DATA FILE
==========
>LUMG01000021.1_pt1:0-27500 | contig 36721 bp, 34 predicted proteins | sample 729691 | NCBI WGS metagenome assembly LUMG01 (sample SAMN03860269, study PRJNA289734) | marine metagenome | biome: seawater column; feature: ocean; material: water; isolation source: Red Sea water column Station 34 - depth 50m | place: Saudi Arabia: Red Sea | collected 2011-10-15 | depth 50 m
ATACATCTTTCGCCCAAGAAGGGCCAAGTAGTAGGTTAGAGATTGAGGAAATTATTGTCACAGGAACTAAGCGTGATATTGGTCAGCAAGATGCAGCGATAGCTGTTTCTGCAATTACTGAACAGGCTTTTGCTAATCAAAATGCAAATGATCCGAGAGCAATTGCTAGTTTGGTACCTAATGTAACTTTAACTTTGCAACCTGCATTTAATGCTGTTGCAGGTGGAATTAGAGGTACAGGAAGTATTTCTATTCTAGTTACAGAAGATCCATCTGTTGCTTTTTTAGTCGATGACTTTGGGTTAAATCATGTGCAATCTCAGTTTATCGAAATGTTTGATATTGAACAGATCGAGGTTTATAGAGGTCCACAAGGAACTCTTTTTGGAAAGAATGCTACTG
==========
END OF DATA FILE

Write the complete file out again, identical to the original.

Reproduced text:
>LUMG01000021.1_pt1:0-27500 | contig 36721 bp, 34 predicted proteins | sample 729691 | NCBI WGS metagenome assembly LUMG01 (sample SAMN03860269, study PRJNA289734) | marine metagenome | biome: seawater column; feature: ocean; material: water; isolation source: Red Sea water column Station 34 - depth 50m | place: Saudi Arabia: Red Sea | collected 2011-10-15 | depth 50 m
ATACATCTTTCGCCCAAGAAGGGCCAAGTAGTAGGTTAGAGATTGAGGAAATTATTGTCACAGGAACTAAGCGTGATATTGGTCAGCAAGATGCAGCGATAGCTGTTTCTGCAATTACTGAACAGGCTTTTGCTAATCAAAATGCAAATGATCCGAGAGCAATTGCTAGTTTGGTACCTAATGTAACTTTAACTTTGCAACCTGCATTTAATGCTGTTGCAGGTGGAATTAGAGGTACAGGAAGTATTTCTATTCTAGTTACAGAAGATCCATCTGTTGCTTTTTTAGTCGATGACTTTGGGTTAAATCATGTGCAATCTCAGTTTATCGAAATGTTTGATATTGAACAGATCGAGGTTTATAGAGGTCCACAAGGAACTCTTTTTGGAAAGAATGCTACTG